I have often talked about the need for “hybrids” in healthcare technology and I found the answer with this post – it’s the Creative Technologists that are also in short supply in Health IT. I’ll add my 2 cents here too in that this is something you either have or do not have and yes it takes a lot of studying, research and the right personality to carry it off, and as mentioned in the article, not be afraid of code.
The Creative Technologist spans many realms and areas and again as mentioned below, has the sense to hone in on what works and doesn’t jump on every new bit of praising new technology just for the sake of technology. I see enough of that on the web myself.
Instead of just one area of focus, the Creative Technologists “consider all media and experiences as their venue”. I think I fit in here along this line with being able to work both in healthcare with the patient focus and also being able to relate to the physician and healthcare organization focus, and of course add in some code work with having written an EMR years ago and my sales and marketing background, an exhaustive mix at times too.
“The job title itself is less important than being open to a hands-on and holistic view of technology as part of communication, as part of business, as part of the human experience, and therefore as part of culture.”
Below are some of the highlights from this article which I recommend reading and see if you have any of these people working at your place of employment as they are the '”bridge builders” needed today and are the thinkers. Bill Gates earlier this year focused on the same subject with his speech given at Berkeley with trying to give the graduating students direction on where to fit in with the business world today. “Technology doesn’t live down the hall anymore.”
One item I talk about a lot as well is the “hands on approach” and that is the first key usually in identifying the “hybrid” or Creative Technologist, they do roll up their sleeves and participate with a big degree of enthusiasm. The quote above mentions exactly this same fact and they are by all means “participants”. BD
Back in the 90s, the first time “convergence” was brought up as an important idea, I was asked as a “new media expert” to write an article on its importance – and found just about as many definitions for the term as places I looked. When I was part of a panel of psychologists defining “media psychology,” again, we found that just about everyone using the term defined it differently. Same with “engagement.” These still remain relatively loosely described constructs, words or phrases that, to quote Carroll’s Humpty Dumpty, “mean exactly what [we] choose it to mean – neither more nor less.”
We’re at a similar point with the term “creative technology.” What exactly IS a creative technologist? What makes her different from a programmer or a flash animator? What makes him different from a copywriter, brand manager, or strategist who can use Dreamweaver? What’s the role of a creative technologist at an agency or in our industry?
I think about this a lot, and not just because I head up the Creative Technology track at VCU Brandcenter’s graduate program and continually refine and redefine our curriculum, but also because I consider myself a creative technologist. And, believe me, I’m different from my students and graduates, and we’re all different from other people who also consider themselves to be creative technologists. The confusion is exacerbated by the fact that the position called “creative technologist” is defined differently at places that use the name, and the role is filled at other agencies by other titles.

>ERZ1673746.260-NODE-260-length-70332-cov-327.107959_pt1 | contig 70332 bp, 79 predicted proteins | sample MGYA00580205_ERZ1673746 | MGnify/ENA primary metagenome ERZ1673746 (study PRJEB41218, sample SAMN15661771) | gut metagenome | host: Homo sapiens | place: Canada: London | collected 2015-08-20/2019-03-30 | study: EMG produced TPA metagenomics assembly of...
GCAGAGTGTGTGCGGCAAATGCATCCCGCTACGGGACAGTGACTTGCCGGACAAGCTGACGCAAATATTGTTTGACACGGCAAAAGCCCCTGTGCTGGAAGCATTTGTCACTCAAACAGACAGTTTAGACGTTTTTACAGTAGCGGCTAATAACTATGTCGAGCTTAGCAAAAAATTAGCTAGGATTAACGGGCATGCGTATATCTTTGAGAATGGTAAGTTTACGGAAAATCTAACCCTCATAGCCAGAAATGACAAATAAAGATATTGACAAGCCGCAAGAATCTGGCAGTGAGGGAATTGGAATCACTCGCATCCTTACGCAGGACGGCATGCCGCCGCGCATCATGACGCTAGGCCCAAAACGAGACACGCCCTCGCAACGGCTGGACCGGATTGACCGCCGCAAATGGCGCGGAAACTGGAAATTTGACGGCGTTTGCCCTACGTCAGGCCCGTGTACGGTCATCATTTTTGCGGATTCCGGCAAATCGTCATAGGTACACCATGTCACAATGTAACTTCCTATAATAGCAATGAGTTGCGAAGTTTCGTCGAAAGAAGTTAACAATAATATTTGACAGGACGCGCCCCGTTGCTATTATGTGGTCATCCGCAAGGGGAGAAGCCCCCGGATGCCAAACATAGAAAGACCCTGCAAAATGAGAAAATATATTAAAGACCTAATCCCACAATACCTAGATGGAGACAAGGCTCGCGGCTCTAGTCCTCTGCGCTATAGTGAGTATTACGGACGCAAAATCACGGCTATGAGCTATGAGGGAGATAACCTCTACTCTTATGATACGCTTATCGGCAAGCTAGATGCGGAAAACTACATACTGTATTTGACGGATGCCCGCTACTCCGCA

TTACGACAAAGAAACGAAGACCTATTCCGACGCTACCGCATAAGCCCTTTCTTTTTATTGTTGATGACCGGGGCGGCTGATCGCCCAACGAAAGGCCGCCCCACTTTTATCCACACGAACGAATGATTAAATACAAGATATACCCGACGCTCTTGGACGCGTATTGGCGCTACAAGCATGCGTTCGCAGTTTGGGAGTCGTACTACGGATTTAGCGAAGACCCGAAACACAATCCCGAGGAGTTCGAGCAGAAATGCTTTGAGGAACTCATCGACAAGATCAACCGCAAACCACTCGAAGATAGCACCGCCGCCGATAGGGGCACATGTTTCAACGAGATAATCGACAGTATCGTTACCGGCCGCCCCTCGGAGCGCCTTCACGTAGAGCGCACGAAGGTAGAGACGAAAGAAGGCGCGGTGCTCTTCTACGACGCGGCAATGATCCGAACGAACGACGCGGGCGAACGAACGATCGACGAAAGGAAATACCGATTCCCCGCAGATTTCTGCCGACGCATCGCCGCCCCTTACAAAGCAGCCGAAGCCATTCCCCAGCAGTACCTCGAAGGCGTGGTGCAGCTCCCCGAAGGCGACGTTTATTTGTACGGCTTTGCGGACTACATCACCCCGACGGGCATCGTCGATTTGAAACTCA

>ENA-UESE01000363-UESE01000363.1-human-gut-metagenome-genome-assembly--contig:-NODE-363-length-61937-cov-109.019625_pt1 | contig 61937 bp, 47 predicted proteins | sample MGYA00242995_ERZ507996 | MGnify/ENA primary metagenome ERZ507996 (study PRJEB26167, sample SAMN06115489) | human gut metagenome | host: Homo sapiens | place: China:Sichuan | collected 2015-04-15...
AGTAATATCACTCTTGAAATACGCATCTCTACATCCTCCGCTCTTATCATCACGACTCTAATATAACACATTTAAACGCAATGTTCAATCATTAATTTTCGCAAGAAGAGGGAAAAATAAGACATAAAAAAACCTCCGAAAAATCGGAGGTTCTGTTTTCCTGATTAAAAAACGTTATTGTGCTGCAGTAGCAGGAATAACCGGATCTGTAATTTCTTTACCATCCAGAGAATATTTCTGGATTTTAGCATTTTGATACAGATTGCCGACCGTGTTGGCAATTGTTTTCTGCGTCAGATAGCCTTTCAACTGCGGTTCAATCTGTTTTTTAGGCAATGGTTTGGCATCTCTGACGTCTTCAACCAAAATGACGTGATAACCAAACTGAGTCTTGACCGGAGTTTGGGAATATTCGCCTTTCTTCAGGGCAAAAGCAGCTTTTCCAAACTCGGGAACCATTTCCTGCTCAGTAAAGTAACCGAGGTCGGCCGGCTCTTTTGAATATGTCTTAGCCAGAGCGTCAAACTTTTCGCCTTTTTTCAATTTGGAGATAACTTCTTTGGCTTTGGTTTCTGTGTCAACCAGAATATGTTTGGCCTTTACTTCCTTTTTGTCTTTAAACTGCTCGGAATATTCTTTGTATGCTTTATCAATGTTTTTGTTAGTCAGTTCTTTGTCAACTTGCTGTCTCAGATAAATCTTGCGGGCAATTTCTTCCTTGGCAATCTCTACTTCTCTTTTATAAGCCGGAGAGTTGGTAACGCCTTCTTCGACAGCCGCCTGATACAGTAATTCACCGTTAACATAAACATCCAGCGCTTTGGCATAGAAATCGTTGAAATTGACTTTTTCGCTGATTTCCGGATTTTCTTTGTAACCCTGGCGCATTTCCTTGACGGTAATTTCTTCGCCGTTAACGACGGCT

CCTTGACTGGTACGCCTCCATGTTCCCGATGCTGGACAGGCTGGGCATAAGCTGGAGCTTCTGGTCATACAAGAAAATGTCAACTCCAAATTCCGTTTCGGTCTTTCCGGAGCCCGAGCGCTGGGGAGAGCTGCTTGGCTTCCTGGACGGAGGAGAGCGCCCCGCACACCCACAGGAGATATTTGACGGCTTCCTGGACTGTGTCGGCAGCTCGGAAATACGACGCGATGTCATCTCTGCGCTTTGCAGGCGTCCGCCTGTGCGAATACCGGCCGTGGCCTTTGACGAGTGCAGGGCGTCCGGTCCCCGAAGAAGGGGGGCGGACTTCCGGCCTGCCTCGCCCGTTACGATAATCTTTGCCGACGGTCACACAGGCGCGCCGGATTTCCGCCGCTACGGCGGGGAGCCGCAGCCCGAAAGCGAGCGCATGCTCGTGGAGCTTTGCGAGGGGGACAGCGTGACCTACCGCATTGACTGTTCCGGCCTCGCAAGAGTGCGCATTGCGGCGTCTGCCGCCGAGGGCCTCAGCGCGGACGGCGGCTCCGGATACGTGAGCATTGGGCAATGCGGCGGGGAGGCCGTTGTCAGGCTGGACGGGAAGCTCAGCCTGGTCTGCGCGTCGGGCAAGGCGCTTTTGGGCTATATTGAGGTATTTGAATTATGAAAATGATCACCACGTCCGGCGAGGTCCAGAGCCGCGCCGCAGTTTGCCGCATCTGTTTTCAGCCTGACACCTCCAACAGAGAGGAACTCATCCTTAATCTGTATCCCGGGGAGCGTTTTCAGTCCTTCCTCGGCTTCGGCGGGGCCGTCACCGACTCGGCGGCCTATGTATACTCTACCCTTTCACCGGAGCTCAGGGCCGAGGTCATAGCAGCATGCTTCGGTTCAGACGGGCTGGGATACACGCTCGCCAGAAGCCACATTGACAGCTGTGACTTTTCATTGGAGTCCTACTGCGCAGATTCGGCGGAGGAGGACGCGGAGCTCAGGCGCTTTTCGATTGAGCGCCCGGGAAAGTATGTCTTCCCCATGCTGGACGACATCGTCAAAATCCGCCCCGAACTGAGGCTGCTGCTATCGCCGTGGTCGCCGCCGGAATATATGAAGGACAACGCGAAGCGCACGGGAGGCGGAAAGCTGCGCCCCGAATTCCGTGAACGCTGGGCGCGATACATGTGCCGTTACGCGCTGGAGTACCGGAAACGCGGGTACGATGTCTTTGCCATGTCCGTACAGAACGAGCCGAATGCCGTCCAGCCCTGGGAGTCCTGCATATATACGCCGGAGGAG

Here’s my take on it. CTs understand the business of advertising, marketing, and branding, take a creative, strategic and people-centric view of how to connect people and brands, and understand the kinds of mediating technologies that can best be used to make those engaging experiences where the connection happens.
They sketch with technology, just like a visual creative can sketch with a pencil.
They’re steeped in strategy, so the things they come up with make sense – it’s not about technology just for the sake of technology.
The experiences they design address real needs of people and brands.
Creative technologists share a creative and inquisitive view of the world. They’re on top of technology trends, aren’t afraid of coding (just as a modern visual designer isn’t afraid of Photoshop or Illustrator), and take both strategic and tactical approaches to creativity. They also understand that we’re in a business, and we’re solving business goals by addressing people’s needs as a priority.
In addition, there’s a shared creative technology mind-set that I describe as “learn, do, teach.” Stay up-to-date on the latest in technology, in research, in business, in design, in advertising, in human behavior. Then do something with it – build something, try out a new API, prototype an idea, make something talk to something else, come up with a new business model. Then show others how this stuff works – evangelize, be a resource, help people move beyond what they already know (and learn from them while you’re doing that). Rinse, repeat.
These “T-shaped” thinkers come from many different disciplines, and they’re likely to consider all media and experiences as their venue – every medium is enabled by a technology (even print and speech), and the fewer artificial barriers we put up, the better. Choose the right medium or media, and remember that something doesn’t need electricity to be interactive.
In agencies with a more siloed approach, first, please rethink that – technology can’t live down the hall anymore; it’s part of everything that everyone in the agency does. Second – CTs fit nicely in the strategic and creative functions, and as floating resources mostly affiliated with one function and that move where needed.